Two weeks into the fall semester, Julissa Fernandez ’22 sent an email to her class dean, Senior Associate Dean of Students Charri Boykin-East, requesting to switch to remote learning. In her request, Fernandez cited experiences of mental and emotional strain from being on campus, as well as financial difficulties. A first-generation low-income student, she explained that she supports herself and her family, and being on campus had hindered her job opportunities and earning potential. She also stated that taking a semester off would not be an option for her.
In response, Boykin-East informed her that the college would not be offering a remote learning option to any students this year. “As a compromise, some students have opted to either take a leave for the semester, or as a first semester senior decided to take an educational leave at another institution,” she added. “Some of these students are taking courses closer to their home and some of these courses have even been online courses.”
After receiving this response, Fernandez appealed to several other members of the administration, including Dean of Students Liz Agosto and President Biddy Martin. However, Fernandez said she either received an “unempathetic” email or no response at all.
Other students have also requested to switch to remote learning and been denied the option. While none of these students were available for comment, Provost and Dean of the Faculty Catherine Epstein confirmed that since the college announced on April 7 that it would return to in-person learning, “a small number of students have asked to study remotely; those requests have not been granted.”
Fernandez reported that she did not get the help that she needed until late October. After meeting with the Counseling Center and the Office of Accessibility Services about her struggles, Fernandez received counseling, assistance communicating with the school’s administration, and the full amount of accommodations she could get. As a result, she has been approved to live off-campus and granted excused absences, but is still not able to partake in remote learning.
According to Provost and Dean of the Faculty Catherine Epstein, the college is not allowing remote learning this year because personal interactions in the classroom, and experiencing residential life, are crucial for its educational mission. “If faculty members need to provide remote instruction to a small number of students, that alters the character of the class,” she noted. “Once a class is hybrid, instructors have fundamentally changed the classroom experience and potentially compromised the education of all the other students in the class.”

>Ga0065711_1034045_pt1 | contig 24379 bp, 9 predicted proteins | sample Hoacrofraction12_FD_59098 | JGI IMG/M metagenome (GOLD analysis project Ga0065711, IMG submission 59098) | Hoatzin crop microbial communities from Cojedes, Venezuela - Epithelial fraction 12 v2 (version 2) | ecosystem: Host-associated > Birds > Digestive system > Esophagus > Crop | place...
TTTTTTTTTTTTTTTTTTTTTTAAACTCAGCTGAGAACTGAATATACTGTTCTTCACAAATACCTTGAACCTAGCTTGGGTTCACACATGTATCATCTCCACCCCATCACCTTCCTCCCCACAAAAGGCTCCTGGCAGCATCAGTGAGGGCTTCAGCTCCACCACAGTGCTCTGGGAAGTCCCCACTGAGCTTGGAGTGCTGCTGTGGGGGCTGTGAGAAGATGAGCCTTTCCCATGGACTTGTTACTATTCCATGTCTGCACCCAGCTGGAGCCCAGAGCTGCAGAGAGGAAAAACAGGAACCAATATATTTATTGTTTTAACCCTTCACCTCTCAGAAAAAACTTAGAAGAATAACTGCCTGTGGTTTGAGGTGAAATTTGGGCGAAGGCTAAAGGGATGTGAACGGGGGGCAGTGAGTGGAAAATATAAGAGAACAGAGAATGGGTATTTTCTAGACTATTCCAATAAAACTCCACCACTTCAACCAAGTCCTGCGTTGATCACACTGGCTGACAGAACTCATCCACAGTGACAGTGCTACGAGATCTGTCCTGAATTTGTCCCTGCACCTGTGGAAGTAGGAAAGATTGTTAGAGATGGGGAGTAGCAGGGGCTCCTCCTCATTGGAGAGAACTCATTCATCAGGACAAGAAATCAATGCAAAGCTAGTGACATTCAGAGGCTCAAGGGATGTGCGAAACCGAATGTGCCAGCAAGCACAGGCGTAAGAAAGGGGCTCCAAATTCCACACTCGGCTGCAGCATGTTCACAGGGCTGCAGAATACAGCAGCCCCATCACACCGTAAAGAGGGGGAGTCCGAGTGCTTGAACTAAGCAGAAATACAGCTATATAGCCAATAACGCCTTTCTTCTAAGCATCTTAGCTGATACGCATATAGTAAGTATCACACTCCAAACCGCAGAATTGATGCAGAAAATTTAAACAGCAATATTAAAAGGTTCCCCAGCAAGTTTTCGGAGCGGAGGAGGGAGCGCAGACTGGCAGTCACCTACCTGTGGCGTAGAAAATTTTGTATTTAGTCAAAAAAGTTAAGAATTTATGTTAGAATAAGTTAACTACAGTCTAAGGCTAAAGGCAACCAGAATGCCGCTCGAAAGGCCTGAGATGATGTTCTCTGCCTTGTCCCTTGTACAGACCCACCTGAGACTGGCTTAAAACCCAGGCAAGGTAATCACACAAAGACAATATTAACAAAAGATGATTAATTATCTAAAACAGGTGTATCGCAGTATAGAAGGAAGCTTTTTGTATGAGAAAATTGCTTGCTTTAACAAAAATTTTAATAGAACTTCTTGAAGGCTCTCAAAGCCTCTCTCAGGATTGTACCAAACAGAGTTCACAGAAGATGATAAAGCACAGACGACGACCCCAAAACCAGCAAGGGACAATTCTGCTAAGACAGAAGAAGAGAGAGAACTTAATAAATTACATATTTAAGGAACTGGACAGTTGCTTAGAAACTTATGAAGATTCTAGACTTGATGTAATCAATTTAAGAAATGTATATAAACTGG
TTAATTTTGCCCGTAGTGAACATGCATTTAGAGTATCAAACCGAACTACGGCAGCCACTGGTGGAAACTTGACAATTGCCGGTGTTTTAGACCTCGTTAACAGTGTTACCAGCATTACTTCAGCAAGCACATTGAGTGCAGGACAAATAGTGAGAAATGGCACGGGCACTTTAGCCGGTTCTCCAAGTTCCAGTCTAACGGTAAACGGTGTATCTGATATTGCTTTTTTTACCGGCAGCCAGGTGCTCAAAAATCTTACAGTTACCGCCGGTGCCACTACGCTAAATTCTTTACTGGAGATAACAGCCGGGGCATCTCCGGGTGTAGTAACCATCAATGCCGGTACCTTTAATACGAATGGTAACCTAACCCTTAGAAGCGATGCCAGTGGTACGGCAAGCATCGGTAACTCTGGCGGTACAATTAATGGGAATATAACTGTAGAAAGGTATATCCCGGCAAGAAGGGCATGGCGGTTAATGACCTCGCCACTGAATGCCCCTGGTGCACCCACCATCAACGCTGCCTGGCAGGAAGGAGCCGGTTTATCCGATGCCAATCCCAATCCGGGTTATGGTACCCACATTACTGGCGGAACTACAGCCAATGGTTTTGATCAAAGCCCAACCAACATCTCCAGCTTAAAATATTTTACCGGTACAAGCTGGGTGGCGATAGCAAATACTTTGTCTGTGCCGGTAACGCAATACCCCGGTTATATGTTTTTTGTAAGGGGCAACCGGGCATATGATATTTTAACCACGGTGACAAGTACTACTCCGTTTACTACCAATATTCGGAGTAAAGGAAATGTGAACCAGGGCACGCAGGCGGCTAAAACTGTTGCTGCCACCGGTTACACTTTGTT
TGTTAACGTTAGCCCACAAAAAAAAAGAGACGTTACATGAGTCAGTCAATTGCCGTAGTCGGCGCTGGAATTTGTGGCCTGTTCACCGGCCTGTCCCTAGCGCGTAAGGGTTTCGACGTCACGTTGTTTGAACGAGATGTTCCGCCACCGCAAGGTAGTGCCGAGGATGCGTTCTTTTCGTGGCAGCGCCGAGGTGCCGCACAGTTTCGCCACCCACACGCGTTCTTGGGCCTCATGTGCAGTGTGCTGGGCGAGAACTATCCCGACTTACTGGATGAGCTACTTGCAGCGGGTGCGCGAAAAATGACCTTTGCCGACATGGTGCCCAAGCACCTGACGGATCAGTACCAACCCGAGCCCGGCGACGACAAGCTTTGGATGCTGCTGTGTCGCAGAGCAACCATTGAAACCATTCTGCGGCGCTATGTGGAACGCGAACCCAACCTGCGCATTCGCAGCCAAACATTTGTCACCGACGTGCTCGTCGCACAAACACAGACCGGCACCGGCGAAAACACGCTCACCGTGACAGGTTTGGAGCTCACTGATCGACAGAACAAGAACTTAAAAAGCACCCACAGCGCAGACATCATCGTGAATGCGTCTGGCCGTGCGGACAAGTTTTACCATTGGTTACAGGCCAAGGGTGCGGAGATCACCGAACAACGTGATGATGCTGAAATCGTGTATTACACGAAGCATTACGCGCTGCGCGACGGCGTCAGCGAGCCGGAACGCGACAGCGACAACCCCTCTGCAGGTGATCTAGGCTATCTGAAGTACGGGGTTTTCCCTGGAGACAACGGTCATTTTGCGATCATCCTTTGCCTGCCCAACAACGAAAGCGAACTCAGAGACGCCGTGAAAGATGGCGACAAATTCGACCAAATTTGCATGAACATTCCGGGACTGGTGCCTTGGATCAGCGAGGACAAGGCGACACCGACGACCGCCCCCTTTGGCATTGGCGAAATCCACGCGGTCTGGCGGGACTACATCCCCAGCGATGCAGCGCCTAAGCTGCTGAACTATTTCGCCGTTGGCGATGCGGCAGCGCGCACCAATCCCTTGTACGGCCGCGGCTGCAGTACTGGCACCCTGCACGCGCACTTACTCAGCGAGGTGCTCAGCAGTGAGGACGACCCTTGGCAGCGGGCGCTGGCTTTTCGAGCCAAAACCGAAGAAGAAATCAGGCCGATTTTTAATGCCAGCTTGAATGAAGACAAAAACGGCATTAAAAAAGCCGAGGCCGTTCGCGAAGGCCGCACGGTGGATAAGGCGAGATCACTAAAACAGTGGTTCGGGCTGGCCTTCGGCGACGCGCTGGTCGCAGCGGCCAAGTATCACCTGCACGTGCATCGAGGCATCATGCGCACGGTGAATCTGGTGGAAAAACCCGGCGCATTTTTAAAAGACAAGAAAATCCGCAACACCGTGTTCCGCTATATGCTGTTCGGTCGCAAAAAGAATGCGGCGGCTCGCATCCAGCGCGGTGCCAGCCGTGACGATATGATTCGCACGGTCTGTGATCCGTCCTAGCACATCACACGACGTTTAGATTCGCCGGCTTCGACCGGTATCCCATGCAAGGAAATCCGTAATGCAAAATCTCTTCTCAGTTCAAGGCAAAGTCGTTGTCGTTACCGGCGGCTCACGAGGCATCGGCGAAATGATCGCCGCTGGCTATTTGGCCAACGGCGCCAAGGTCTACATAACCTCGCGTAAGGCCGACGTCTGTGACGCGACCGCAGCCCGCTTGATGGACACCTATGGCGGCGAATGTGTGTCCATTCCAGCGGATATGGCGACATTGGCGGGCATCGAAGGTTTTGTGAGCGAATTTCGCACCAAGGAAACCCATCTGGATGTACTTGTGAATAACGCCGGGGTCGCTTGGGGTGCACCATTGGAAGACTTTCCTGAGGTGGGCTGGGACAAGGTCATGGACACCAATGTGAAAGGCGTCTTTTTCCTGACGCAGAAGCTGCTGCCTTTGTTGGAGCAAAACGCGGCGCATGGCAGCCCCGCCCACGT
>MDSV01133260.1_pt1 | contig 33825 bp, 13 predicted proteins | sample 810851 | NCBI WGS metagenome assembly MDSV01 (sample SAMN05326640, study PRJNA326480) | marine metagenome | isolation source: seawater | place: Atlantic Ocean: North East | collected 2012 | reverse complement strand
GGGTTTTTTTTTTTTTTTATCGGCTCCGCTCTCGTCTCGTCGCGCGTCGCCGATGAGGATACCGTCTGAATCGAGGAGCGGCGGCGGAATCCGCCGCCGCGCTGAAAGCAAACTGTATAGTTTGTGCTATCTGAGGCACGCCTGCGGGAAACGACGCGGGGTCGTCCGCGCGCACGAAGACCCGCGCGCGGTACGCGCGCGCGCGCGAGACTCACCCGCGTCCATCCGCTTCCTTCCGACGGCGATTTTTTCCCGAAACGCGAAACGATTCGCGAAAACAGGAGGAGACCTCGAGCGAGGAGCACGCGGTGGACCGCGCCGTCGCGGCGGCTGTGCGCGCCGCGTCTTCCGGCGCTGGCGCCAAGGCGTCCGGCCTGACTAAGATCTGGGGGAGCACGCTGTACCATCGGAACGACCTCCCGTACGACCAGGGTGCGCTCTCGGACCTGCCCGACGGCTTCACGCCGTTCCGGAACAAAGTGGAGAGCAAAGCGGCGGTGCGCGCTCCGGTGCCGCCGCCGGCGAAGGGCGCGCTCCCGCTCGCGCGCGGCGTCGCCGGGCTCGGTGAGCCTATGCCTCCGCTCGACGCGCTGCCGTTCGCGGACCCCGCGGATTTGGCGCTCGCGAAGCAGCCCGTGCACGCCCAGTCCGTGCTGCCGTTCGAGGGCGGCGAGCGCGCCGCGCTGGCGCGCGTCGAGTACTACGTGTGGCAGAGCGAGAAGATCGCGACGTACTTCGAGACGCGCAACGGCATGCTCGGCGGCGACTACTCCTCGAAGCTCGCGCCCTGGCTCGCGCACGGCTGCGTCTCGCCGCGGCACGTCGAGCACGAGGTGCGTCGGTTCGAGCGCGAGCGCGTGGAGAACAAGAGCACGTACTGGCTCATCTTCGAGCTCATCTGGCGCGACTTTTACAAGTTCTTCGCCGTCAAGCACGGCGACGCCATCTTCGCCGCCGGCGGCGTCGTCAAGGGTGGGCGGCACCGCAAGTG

“Hybrid instruction and the technological challenges it poses may place an undue burden on faculty members,” Epstein added.
Fernandez said that the administration never gave her a clear answer on who decided to disallow remote learning, prompting her to lament that “there’s no transparency with students on the decisions that are being made [by the college].” She relayed that, at one point, she was told that faculty members were responsible for the decision, but later, conversations with a few of her professors revealed that this information was false.
Indeed, several professors expressed disapproval of the college’s policy surrounding remote learning. Olin Professor in Asian Studies (Anthropology) Vanessa Fong commented that, in placing limitations on remote teaching and learning, the college is “depriving faculty and students of a valuable way to improve accessibility, morale, and mental and physical health and safety.” She also posited that the administration is discounting the quality of education that can be offered remotely.
James E. Ostendarp Professor of English, Emeritus Barry O’Connell expressed that remote learning should be offered for all students who need it, regardless of the teaching difficulties that may arise. “[Remote learning] can be inconvenient,” he said. “But for any decent teacher on this faculty, meeting the actual needs of students is the primary commitment of their teaching.”
Going forward, Fernandez hopes the college will reconsider their decision on remote learning. “I’m not very proud of Amherst as an institution,” she reflected. “The college instills these beliefs that they care for their students, but it’s really not true — the college is going to be the college at the end of the day. If that means ignoring students’ needs, they’ll ignore students’ needs.”